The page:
GENES ARE SECTIONS OF THE DNA STRAND

Genes are sections of the DNA strands

  • DNA is made up nucleotides. They are shown here as coloured ‘steps’ in the DNA ‘ladder’. They are linked along a ‘backbone’, the side rails of the ‘ladder’.
  • There are four nucleotides each with a different chemical base – adenine, thymine, guanine and cytosine – referred to as letters A, T, G and C. These pair up with each other linking the two strands, A with T and C with G (shown here in different colours).
  • Genes are sections of DNA strands – in humans most genes are between a thousand and a million nucleotides long.
  • To form the gene instructions code, the nucleotides are arranged in different combinations of three- letter groups (sequences). The code depends on the way the three chemicals are arranged.
  • When mutations occur, the code sequence is changed and the gene message is faulty.
GENES CONTROL WHAT THE BODY DOES BY MAKING PROTEINS
  • Proteins are the key molecules that form the structure of cells and control biological processes. They are involved in almost all cellular processes.
  • Genes create proteins by sending out a messenger from the nucleus into the cell to link together amino acids, the building blocks of proteins.
  • The specific sequence of DNA in a gene codes for the specific type of protein that is being made (gene expression).
  • Only some DNA codes for proteins. Some is used to control the timing and the amount of the expression.
  • The first step in making a protein is to make mRNA (messenger ribonucleic acid) from the DNA.
  • mRNA takes the coded instructions from the gene and carries them out of the nucleus into the cytoplasm where the proteins are made.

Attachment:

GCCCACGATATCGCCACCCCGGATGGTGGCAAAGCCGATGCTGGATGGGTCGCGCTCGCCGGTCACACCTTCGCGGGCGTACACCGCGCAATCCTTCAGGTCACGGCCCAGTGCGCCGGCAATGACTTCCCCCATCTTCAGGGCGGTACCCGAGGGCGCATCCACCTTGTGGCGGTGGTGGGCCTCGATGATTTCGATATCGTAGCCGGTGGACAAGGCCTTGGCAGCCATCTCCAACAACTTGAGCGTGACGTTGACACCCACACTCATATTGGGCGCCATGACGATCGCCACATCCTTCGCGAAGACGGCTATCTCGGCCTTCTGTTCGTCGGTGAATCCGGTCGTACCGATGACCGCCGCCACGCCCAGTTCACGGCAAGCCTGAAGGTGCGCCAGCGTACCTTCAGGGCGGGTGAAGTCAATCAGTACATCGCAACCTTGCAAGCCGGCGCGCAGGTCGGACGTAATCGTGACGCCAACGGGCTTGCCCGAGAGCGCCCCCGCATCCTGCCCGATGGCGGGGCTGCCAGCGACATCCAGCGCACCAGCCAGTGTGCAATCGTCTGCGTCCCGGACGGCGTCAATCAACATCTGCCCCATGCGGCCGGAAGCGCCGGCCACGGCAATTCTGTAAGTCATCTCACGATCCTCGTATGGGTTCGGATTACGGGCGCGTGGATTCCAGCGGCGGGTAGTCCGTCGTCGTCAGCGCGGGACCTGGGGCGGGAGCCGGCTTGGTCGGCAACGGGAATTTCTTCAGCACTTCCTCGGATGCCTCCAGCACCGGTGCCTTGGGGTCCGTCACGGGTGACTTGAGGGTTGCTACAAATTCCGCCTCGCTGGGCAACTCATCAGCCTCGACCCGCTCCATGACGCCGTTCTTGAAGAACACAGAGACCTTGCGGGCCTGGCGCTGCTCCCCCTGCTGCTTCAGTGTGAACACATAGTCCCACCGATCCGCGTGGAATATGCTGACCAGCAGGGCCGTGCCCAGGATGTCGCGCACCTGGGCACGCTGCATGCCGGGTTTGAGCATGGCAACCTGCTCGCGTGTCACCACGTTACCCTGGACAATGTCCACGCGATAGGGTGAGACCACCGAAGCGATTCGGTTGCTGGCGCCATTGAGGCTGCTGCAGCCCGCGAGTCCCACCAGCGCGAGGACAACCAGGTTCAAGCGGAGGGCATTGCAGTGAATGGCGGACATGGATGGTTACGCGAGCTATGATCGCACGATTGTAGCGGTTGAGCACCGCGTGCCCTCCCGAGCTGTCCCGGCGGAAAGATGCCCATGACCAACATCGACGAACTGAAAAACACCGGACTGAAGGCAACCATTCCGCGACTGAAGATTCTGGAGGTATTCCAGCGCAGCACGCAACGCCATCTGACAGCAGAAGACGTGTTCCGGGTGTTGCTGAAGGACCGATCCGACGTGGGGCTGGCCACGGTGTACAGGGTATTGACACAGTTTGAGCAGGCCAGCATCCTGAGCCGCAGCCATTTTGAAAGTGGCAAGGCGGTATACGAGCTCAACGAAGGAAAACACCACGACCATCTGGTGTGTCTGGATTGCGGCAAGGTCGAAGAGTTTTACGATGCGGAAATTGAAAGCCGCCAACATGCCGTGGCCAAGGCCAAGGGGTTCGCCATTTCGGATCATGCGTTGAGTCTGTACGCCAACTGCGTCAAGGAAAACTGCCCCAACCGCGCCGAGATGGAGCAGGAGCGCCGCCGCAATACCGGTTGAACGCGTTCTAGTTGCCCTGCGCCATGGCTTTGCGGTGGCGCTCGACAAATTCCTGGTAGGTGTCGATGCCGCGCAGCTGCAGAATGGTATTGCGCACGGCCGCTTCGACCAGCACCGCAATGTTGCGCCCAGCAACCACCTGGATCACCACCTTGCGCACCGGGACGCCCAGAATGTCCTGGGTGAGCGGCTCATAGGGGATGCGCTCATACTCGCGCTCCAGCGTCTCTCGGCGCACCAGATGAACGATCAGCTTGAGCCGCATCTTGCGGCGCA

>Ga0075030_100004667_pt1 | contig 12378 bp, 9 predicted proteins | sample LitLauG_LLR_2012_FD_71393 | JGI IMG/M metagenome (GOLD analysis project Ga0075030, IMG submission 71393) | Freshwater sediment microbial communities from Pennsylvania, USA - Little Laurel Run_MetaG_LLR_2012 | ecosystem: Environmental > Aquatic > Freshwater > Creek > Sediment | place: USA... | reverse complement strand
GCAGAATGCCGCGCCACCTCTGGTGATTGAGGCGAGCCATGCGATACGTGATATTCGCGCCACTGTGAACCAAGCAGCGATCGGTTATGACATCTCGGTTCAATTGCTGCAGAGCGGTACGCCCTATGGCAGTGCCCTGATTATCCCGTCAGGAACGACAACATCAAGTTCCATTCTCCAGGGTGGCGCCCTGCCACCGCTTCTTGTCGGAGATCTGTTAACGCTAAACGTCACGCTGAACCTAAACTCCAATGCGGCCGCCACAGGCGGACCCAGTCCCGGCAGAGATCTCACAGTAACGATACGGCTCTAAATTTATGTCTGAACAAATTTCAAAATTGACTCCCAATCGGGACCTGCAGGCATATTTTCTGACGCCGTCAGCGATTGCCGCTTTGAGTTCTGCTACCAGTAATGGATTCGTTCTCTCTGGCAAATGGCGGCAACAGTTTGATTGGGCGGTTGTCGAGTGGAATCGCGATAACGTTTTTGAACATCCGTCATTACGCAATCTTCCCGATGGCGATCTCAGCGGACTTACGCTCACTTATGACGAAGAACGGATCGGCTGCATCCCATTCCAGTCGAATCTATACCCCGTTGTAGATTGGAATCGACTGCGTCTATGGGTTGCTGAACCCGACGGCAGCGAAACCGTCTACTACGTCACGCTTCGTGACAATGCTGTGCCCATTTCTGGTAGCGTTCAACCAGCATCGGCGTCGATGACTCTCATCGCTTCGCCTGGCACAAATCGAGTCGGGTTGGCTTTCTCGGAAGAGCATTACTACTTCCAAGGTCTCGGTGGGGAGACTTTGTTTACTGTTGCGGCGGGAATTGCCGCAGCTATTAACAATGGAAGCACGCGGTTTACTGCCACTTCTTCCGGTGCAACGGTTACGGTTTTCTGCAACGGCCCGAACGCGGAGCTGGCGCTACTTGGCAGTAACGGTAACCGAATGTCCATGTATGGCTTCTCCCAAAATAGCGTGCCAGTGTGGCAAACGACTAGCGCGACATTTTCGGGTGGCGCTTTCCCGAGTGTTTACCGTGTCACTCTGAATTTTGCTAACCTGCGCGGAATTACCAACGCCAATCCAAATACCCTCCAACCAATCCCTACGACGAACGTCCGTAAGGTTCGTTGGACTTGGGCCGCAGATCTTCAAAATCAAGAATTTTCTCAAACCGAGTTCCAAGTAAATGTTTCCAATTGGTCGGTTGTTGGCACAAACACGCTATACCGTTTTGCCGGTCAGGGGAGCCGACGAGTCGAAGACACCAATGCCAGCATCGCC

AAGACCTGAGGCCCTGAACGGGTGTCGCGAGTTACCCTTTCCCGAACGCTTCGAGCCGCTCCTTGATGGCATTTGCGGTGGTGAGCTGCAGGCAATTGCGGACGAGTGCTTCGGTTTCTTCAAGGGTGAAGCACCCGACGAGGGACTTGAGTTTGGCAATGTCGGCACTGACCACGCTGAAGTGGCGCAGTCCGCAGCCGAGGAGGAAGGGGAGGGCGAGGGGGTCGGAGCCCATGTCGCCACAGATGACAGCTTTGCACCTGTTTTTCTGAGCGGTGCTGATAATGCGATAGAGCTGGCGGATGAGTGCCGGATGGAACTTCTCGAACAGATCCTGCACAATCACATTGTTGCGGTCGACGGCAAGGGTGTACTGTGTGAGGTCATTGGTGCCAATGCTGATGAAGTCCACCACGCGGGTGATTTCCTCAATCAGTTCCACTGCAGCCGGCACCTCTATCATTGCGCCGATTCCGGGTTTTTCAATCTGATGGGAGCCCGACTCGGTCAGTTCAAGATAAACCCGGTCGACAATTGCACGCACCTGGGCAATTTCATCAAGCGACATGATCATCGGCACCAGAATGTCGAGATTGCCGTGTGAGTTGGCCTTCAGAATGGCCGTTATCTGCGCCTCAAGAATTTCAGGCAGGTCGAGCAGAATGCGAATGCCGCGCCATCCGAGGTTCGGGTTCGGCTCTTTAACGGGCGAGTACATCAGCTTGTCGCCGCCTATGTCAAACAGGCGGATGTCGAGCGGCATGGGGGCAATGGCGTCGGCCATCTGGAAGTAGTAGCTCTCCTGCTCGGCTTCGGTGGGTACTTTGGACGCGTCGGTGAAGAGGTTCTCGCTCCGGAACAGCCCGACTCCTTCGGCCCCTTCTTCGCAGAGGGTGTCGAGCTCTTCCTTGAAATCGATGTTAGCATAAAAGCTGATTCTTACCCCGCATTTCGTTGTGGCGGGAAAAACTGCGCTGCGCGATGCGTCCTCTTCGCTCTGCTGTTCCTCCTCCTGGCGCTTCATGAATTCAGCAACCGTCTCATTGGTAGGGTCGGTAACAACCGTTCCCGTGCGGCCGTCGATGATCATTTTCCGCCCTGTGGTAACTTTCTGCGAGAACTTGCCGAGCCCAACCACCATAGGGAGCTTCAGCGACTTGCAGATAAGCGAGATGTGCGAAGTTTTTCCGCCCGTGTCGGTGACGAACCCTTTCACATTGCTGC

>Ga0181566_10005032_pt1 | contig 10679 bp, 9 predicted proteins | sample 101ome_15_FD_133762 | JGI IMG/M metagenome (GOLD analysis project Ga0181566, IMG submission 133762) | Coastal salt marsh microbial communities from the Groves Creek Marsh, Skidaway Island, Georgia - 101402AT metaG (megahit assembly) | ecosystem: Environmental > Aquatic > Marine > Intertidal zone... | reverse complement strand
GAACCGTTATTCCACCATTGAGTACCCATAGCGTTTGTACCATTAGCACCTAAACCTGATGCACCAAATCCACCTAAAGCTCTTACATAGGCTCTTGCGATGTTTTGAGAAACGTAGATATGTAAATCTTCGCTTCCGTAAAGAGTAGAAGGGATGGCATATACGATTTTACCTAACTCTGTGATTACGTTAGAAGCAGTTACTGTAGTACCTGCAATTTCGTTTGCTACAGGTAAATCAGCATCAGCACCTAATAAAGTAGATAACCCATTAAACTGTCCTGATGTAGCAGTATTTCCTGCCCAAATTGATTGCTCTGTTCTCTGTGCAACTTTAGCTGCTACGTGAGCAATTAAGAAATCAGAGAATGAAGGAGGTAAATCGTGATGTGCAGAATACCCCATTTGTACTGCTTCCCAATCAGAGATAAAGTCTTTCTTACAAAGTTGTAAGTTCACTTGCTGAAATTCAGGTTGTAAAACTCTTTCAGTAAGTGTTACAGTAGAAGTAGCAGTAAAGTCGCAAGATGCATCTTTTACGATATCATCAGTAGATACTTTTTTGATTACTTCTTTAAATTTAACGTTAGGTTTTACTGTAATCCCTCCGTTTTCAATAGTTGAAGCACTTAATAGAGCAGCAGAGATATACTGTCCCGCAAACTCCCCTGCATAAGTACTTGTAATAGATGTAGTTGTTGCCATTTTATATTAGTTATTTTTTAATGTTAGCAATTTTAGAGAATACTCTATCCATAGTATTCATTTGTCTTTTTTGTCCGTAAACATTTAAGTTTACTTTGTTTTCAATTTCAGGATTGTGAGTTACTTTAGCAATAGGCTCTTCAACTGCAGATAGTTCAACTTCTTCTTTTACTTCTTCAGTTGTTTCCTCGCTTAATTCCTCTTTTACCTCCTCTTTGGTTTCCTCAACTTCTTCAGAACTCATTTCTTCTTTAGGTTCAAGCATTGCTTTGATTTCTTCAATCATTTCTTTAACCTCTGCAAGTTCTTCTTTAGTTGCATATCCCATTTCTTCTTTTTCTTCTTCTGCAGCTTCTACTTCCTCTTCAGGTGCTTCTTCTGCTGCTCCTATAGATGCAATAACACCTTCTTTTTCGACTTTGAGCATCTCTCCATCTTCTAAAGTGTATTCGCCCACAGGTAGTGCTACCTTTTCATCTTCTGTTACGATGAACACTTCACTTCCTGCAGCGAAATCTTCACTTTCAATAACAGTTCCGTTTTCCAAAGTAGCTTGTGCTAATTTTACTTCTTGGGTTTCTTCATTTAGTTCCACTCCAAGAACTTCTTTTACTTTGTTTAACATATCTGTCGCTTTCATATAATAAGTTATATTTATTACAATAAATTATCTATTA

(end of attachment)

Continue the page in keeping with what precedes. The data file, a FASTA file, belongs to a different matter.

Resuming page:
THE GENETIC CODE MUST BE COPIED EXACTLY
  • When mRNA is made from DNA an enzyme races along the DNA unzipping the double helix, reading the chemical code created by the nucleotides and producing a single strand of mRNA.
  • This process (transcription) happens at speed and the code must be copied exactly with all the chemicals in the right order. They are linked together at a rate of 20-50 per second.
MAKING THE PROTEIN
  • Once it moves outside the nucleus and into the cytoplasm, the mRNA can start linking the amino acids together to make a protein.
  • A structure called a ribosome (these float around in the cytoplasm or stick to special membranes in the cytoplasm) gathers around the mRNA chain and acts as the construction crew to build the protein. The code for each amino acid is read off, three letters at a time (translation). New amino acids are added at about five per second.
  • WHAT HAPPENS WHEN A GENETIC MUTATION OCCURS
  • Some diseases are caused by inherited mutations in the genes contained in mitochondria. Although most DNA is inside the cell nucleus, a very small amount is found in the mitochondria.
  • Mitochondria are hundreds of little bean shaped structures that float around in the cell’s cytoplasm. They have multiple jobs but their main one is to convert energy from food into a form the cell can use.
  • MITOCHONDRIAL DISEASES